Lipomas are noncancerous lumps that develop under the skin. Most are harmless, but in some situations, removal is recommended. A surgical procedure called excision is the primary removal method.

Lipomas are fatty lumps that develop under your skin. They’re common, and most lipomas are harmless and don’t need to be removed.

Surgery is sometimes used to remove lipomas for cosmetic reasons or if they’re causing pain. It’s rare for lipomas to return after surgery.

Lipoma removal surgery is usually a minor procedure, though it can be more invasive if you have multiple lipomas or if they’re very large.

The largest ever lipoma was 22.7 kilograms (kg), or about 50 pounds (lbs.), and was surgically removed in 1894. In a 2018 case study, researchers reported a 14-kg (31-lb.) lipoma that took 6 hours to remove.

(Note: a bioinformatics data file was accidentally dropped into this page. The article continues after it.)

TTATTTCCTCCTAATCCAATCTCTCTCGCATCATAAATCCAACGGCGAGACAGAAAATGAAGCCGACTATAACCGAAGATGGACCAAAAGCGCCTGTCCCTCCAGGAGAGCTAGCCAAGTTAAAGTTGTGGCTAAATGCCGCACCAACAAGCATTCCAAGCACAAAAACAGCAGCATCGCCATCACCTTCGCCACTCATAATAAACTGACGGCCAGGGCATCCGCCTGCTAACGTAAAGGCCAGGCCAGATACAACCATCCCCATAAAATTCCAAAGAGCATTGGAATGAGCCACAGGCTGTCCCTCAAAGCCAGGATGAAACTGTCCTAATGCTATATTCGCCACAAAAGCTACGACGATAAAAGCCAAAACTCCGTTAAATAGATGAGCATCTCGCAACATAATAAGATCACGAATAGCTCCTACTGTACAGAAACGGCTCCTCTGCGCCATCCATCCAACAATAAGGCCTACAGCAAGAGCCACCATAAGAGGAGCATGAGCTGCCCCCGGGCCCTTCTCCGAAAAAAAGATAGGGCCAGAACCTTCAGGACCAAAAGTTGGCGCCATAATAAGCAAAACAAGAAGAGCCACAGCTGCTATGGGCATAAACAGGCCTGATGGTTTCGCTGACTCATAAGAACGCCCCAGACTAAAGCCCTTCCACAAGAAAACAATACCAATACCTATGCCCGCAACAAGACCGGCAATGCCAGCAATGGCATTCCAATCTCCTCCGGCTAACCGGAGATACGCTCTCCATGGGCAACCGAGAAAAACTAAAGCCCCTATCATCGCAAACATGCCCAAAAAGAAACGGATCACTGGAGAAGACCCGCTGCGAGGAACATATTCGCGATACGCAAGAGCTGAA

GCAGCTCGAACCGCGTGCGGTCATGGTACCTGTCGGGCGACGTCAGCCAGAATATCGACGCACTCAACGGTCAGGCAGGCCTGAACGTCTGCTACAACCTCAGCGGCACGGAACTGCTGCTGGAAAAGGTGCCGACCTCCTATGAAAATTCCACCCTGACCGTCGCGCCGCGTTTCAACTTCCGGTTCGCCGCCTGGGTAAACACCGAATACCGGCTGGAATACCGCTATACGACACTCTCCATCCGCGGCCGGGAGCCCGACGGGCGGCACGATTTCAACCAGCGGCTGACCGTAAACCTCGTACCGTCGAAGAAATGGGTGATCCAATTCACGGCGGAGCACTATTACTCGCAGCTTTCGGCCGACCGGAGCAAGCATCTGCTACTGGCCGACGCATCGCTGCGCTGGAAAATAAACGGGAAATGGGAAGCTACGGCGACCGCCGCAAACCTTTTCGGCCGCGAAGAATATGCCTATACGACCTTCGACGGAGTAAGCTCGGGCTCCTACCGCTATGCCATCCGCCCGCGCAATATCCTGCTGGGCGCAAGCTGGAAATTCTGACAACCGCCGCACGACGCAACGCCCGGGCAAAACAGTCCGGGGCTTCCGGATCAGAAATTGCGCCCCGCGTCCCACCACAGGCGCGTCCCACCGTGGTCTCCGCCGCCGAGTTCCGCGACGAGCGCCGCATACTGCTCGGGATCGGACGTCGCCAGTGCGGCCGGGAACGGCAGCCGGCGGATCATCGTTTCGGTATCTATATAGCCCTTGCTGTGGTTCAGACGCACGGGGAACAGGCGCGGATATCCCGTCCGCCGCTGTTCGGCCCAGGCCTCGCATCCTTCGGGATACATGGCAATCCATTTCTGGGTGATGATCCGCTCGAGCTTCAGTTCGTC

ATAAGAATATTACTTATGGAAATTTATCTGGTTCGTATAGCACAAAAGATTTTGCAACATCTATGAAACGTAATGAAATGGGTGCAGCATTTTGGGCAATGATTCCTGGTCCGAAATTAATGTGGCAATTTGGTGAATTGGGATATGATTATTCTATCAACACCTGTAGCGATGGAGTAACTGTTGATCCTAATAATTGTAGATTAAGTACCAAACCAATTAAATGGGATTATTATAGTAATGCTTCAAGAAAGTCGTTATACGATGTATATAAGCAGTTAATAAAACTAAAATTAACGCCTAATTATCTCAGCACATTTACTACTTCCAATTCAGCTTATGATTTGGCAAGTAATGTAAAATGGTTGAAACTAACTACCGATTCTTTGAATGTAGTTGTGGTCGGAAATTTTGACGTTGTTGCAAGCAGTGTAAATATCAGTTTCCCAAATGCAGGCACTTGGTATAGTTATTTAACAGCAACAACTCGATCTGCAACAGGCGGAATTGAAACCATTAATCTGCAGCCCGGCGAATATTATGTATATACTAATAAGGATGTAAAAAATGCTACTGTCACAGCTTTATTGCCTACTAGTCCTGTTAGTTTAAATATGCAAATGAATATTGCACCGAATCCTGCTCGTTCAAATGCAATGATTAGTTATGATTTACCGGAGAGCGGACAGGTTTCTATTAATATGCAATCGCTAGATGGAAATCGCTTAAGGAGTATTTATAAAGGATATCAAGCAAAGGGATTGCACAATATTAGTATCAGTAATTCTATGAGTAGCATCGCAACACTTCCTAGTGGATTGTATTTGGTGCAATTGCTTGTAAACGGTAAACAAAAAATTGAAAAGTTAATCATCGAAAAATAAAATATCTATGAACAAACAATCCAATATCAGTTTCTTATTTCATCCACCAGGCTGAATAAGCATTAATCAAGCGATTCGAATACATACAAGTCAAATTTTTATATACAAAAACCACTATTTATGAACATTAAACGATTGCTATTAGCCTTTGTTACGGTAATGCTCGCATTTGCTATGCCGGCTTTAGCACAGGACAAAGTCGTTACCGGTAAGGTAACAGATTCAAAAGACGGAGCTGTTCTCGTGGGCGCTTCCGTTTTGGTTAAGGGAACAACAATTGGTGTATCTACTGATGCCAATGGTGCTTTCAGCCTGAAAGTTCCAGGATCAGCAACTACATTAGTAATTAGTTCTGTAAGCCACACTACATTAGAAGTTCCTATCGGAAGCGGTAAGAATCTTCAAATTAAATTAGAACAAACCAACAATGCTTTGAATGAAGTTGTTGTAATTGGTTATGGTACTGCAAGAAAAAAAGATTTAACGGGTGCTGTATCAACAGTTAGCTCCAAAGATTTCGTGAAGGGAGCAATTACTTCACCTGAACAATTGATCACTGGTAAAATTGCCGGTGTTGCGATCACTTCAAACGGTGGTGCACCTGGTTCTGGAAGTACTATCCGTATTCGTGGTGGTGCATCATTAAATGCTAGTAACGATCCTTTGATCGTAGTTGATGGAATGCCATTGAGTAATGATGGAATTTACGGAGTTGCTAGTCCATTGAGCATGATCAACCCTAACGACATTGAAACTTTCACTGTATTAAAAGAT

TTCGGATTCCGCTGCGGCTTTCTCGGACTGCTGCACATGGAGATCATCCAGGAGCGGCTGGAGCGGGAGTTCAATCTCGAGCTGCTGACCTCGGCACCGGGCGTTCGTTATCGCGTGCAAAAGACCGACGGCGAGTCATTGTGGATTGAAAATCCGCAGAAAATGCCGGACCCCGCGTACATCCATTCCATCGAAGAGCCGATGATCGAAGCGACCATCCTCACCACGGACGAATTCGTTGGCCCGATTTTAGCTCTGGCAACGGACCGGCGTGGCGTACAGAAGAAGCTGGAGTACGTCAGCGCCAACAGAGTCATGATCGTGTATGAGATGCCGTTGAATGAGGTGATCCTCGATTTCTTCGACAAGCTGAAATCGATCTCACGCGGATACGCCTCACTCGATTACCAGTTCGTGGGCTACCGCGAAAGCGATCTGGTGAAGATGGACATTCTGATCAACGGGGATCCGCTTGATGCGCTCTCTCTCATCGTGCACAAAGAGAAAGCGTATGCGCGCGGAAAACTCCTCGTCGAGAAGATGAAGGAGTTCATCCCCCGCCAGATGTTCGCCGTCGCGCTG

Keep reading to learn more about what to expect during surgery to remove a lipoma.

Lipomas are round or oval fatty masses found below your skin. They aren’t cancerous.

According to the National Health Service, lipomas:

  • are usually soft or squishy
  • range from the size of a pea to a few centimeters across (a centimeter is about 0.4 inches)
  • may move slightly if you press on your skin
  • generally don’t cause pain
  • grow slowly

Lipomas most often develop on your:

  • upper back
  • shoulders
  • arms
  • buttocks
  • upper thighs

And less commonly on your:

  • thigh
  • shoulder
  • calf

Lipomas generally don’t need to be removed. Your doctor may recommend surgery if your lipoma is:

  • getting bigger
  • causing pain
  • bothering you cosmetically

Excision is usually the only treatment that can completely remove a lipoma. Excision is the surgical removal of a lipoma through a cut in your skin. It’s usually performed in a doctor’s office or surgical center.

Your surgeon will give you specific instructions on how to prepare for your procedure. They may tell you:

  • to wash the area with antibacterial soap before the procedure
  • avoid shaving around the lipoma